Where did Hurriyat vanish to pave way for peace in Kashmir?

Story by  Aasha Khosa | Posted by  Aasha Khosa | Date 19-07-2023
A foreign delegate to G-20 meet enjoying a Shikara ride in Dal Lake (Pictures credit Basit Zargar)
A foreign delegate to G-20 meet enjoying a Shikara ride in Dal Lake (Pictures credit Basit Zargar)


Aasha Khosa/New Delhi

Once upon a time, there was a Hurriyat Conference that imposed hartal at the drop of a hat across Kashmir Valley; its leaders – former legislators, retired professors, small-time politicians, etc. - spewed venom against India and managed sustained propaganda against security forces. Also, till recently, armies of stone throwers sprang up in Srinagar and other towns of the Valley anytime and could easily bring life to a grinding halt at the signal from their handlers.

Where have they vanished? The All Parties Hurriyat Conference office in Srinagar’s posh Raj Bagh area on the right bund of the river Jhelum wears a deserted look. “This office is sealed by the National Investigation Agency (NIA)” reads the board hanging on its gate. Even before that, the secessionist leaders had stopped visiting it, more so because of their internal divisions over money issues than the government’s move to book some of them for receiving terror funds and their connections with terrorists.

How did the edifice of terrorism-secessionism fall to pave the way for peace and normalcy in the Valley?

Artists performing Rouf dance at the inauguration of Khelo India Games at Gulmarg, Kashmir

I spoke with a senior Hurriyat leader on the phone to enquire about him and his colleagues. Once a fire-spitting intellectual, he sounded a pale shade of himself. “I have given up all…I have dissociated myself from politics…I wish all – Hindus, Muslims, and all people of the world - well and I pray for everyone,” he said in his feeble voice. Ill health could be the apparent cause of his weak voice, but his remarks hinted that Hurriyat leaders have called it a day.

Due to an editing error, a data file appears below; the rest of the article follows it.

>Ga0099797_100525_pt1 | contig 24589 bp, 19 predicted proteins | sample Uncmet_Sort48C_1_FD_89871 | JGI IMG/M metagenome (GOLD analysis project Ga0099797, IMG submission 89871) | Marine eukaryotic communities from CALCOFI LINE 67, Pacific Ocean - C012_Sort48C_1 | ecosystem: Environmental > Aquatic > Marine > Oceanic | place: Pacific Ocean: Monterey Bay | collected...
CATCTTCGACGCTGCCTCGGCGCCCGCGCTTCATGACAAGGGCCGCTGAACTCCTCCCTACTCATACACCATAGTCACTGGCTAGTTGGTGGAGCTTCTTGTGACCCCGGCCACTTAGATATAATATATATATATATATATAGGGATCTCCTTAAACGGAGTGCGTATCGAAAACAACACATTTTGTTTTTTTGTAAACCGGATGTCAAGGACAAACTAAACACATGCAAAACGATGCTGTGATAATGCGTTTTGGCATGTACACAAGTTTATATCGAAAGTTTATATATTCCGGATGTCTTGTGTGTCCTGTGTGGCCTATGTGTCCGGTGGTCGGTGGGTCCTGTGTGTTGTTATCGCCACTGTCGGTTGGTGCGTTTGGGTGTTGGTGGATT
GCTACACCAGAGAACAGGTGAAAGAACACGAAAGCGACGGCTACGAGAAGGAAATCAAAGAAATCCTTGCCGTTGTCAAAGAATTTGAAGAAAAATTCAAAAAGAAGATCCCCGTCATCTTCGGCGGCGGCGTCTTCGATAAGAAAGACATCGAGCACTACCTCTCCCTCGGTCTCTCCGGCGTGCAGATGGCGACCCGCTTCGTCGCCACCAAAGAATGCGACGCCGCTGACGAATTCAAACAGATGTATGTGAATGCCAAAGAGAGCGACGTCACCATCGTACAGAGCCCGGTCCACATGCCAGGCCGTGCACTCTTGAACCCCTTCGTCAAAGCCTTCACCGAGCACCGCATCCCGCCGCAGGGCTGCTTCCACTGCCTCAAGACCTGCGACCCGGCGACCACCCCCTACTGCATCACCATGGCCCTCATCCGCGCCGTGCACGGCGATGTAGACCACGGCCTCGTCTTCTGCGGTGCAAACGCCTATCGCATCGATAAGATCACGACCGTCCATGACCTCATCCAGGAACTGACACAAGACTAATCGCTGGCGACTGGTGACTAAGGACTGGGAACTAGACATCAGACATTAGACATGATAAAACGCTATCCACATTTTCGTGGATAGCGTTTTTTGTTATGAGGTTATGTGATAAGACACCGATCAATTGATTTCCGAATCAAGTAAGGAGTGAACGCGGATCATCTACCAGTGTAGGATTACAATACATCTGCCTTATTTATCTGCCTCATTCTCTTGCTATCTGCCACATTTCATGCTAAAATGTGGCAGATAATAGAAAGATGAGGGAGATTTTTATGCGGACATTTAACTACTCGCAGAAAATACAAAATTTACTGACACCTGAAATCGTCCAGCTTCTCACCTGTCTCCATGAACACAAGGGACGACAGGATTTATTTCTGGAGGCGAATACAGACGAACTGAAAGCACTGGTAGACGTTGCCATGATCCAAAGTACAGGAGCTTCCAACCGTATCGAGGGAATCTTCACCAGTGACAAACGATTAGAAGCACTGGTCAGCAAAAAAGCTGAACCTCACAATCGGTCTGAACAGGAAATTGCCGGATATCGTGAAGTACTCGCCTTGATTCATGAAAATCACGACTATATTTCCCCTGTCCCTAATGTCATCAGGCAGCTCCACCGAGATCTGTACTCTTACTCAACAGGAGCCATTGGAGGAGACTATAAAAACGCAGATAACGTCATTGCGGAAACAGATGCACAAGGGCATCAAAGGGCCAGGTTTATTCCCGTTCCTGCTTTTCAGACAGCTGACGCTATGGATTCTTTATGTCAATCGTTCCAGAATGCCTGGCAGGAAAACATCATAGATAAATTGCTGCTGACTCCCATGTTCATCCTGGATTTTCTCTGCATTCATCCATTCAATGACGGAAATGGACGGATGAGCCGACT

The stone throwers, whose rise was likened to Intifada (an Arabic word used to describe non-violent uprisingand shown as a heroic act of the ‘rebels’ by anti-India Western media, vanished from the scene simply because the Police tracked their sponsors through their digital footprints and eventually leading to funds being turned off. Stone throwing turned out to be an organized anti-India tactic employed by those holding the apron strings of terrorism and propaganda from across the border in collaboration with their agents and stooges in Kashmir.

For those believing that stone throwing was a spontaneous activity, it  came out that the stones were stockpiled in each locality and the throwers contacted on WhatsApp groups by Administrators and asked to rise against security forces in a particular locality. A simple investigation by the J&K Police and some arrests ended this ‘tamasha’ that led to tragic injuries to many persons as forces fired rubber bullets to quell rioters. Eventually, the nipping of the links of stone throwers helped save thousands of Kashmiri youth from falling into the trap of Pakistan.

Happy faces: Kashmiri children returning to the school after a break in Srinagar

The big crackdown on terrorists and more importantly on its overground support system has finally changed the ecosystem that spawned the gun culture and encouraged the anti-India narrative to the extent that many wondered if there was a premium on secessionism.

No longer are people allowed to organize elaborate funerals for the terrorists killed by security forces. The dead are given a quiet burial in the presence of their family sans the fanfare and the halo of martyrdom that went with such occasions earlier. Mercenaries – mostly Pakistanis who are sent to Kashmir to boost the falling graph of violence – are buried by the Police with no involvement of locals or their supporters. Funerals of terrorists had made counterterrorism a zero-sum game as glamorizing a slain terrorist at his funeral was effectively used to lure Kashmiri youth into picking guns and possibly joining the ranks of terrorist groups.